Foot injuries: More common than you think
Playing sports can be a lot of fun and keep you healthy. However, they can also put strain on your feet and ankles. It’s not uncommon to experience sprains, aches, bruising, and fractures if you’re a keen sports player.
While most of these foot injuries are relatively minor, they still need to be treated properly in order to ensure a quick and full recovery. From tendonitis to metatarsalgia, read on to learn about some of the most common foot injuries to look out for when playing sports.
Which sports pose the most risk?
Foot injuries are a common occurrence in many sports, but some activities carry a greater risk than others. High-impact sports like running and basketball tend to put the most stress on feet, making them more susceptible to injury. Sports that require quick starts and stops, such as football and tennis, can also lead to foot injuries.
However, even low-impact activities can be dangerous for feet if the proper precautions are not taken. For example, dancers are at risk of foot injuries if they do not wear the proper shoes or warm up properly before rehearsal.
What injuries can different sports cause?
As a high-impact sport that involves a lot of running and kicking, football can cause an array of foot injuries, including foot stress fractures and sprains. Lateral ligament injury can occur when the ligaments that support the foot are stretched beyond their limits.
Plantar Fasciitis is also common. This condition is caused by repetitive stress on the plantar fascia, a band of tissue that runs along the bottom of the foot. Running and jumping puts footballers at risk of this injury.
To prevent lateral ligament injury and Plantar Fasciitis when playing football, make sure you wear proper footwear and stretch properly before a game.
As running puts repeated pressure on the balls of the feet, you may experience metatarsalgia – particularly if you run long distances or have high arches. Metatarsalgia is characterised by pain and inflammation in the metatarsal bones in the balls of your feet. You may notice swelling or tingling in your toes and may find it difficult to walk.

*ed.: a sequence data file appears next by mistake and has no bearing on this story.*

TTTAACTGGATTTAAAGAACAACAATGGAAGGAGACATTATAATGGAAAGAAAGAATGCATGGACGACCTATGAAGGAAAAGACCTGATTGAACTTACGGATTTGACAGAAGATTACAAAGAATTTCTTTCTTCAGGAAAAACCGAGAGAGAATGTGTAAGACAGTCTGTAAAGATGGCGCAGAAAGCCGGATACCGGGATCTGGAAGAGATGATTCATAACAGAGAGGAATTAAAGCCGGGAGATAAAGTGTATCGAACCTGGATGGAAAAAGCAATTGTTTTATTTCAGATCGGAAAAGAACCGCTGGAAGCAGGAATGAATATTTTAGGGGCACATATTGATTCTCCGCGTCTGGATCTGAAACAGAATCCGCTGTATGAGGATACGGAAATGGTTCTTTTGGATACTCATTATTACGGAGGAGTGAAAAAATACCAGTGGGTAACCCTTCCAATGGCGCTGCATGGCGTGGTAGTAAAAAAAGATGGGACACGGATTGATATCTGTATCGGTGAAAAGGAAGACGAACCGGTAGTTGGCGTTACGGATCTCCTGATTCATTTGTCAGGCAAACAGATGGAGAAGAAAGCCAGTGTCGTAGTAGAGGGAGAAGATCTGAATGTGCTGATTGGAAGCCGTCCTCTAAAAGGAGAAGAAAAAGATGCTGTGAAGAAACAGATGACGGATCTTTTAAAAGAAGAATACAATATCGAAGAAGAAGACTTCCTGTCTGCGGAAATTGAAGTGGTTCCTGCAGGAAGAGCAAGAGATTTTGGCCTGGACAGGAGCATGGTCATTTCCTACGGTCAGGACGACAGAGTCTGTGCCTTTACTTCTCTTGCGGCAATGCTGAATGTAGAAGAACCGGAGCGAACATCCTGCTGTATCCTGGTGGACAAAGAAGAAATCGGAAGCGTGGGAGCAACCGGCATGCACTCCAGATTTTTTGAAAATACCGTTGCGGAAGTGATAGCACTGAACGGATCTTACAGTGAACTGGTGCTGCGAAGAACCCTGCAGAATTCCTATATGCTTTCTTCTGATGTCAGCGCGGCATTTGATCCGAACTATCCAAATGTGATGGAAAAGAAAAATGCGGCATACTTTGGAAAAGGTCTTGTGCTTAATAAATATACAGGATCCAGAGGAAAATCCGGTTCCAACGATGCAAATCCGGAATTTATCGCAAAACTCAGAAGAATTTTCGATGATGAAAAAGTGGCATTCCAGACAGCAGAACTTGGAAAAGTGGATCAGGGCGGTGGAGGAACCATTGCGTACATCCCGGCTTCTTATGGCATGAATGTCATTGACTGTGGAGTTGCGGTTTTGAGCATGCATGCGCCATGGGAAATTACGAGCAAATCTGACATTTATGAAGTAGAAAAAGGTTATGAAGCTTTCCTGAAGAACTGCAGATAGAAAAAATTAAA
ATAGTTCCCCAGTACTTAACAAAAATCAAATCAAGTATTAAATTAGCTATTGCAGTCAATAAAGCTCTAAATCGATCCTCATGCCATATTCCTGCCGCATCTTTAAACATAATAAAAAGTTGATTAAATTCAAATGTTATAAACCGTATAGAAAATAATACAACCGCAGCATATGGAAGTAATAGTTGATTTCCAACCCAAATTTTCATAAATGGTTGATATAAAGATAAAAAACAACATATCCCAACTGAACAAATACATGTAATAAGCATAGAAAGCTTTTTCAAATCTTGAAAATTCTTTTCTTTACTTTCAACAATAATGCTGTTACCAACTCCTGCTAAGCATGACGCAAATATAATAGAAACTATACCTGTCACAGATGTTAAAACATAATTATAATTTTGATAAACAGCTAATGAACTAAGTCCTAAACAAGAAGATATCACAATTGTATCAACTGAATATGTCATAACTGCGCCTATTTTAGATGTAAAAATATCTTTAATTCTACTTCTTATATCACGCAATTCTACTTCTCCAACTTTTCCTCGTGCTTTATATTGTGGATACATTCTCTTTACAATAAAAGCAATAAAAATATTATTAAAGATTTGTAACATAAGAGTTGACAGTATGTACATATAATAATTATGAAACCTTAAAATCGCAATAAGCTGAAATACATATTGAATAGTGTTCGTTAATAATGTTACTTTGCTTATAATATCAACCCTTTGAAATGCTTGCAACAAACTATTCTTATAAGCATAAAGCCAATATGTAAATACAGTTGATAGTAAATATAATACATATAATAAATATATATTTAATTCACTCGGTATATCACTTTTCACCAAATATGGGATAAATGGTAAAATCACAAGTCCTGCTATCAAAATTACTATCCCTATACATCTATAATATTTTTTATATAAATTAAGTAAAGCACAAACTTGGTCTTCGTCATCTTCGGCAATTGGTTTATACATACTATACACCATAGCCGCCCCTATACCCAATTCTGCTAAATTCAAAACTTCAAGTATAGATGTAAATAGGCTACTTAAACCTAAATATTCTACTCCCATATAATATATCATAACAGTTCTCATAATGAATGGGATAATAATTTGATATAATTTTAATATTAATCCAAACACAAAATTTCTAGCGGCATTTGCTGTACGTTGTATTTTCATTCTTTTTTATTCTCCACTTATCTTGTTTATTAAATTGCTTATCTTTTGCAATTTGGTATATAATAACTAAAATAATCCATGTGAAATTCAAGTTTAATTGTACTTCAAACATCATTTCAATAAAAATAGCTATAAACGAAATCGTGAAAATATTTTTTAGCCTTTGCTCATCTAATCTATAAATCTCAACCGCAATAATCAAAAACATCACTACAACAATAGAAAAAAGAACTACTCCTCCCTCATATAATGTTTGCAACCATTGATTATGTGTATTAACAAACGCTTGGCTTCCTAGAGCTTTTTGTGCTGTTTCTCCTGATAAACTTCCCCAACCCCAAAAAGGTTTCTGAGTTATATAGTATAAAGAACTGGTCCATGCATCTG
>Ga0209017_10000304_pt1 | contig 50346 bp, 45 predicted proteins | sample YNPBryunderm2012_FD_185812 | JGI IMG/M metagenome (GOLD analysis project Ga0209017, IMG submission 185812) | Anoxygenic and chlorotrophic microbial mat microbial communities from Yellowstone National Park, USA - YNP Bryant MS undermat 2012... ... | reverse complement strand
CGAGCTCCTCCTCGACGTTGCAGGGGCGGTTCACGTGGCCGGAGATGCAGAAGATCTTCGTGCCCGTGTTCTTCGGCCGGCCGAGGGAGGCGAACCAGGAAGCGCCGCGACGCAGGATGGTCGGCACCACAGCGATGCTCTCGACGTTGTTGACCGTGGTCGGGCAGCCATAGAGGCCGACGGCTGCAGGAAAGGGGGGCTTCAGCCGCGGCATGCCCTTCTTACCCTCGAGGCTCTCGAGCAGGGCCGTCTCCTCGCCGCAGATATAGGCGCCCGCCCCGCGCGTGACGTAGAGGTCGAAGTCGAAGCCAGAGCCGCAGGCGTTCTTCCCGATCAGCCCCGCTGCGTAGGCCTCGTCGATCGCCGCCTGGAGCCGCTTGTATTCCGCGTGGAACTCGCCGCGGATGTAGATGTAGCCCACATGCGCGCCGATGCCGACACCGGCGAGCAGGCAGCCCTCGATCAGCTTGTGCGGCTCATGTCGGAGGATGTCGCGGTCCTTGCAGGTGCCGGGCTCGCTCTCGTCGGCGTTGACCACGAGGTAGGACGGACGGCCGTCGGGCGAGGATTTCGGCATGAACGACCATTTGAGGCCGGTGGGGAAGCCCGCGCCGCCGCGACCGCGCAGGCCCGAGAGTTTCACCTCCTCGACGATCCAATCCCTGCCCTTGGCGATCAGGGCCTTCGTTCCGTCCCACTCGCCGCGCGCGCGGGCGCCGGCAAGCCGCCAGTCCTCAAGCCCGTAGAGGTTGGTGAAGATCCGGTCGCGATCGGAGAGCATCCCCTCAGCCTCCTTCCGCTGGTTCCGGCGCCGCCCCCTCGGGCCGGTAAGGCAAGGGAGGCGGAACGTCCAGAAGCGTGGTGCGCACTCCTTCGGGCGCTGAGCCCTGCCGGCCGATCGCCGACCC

To reduce your risk of metatarsalgia, make sure you wear supportive footwear and try to avoid running on hard surfaces. If you suspect you have metatarsalgia, book an appointment with a podiatrist, and try to rest your feet.
Have you noticed any pain or stiffness in your Achilles tendon? This large tendon, which runs down the back of the leg and inserts into the heel bone, can be susceptible to Achilles tendonitis if exposed to repetitive stress. As tennis involves running, jumping, and turning quickly, it may put you at risk of this condition.
Typically, to treat Achilles tendonitis, you’ll just need to rest your ankle, apply ice, and try stretching exercises. However, in severe cases, surgery may be necessary to repair the damaged Achilles tendon.
Whether you enjoy ballet, street dance, ballroom or salsa, dancing tends to put a lot of stress on the lower legs and feet. As a result, you may be prone to foot and ankle sprains. Symptoms of a sprained foot include pain, swelling, bruising, and difficulty walking.
If you’ve sprained a foot or ankle, follow the RICE protocol (Rest, Ice, Compression, Elevation), and seek medical attention if you have any concerns.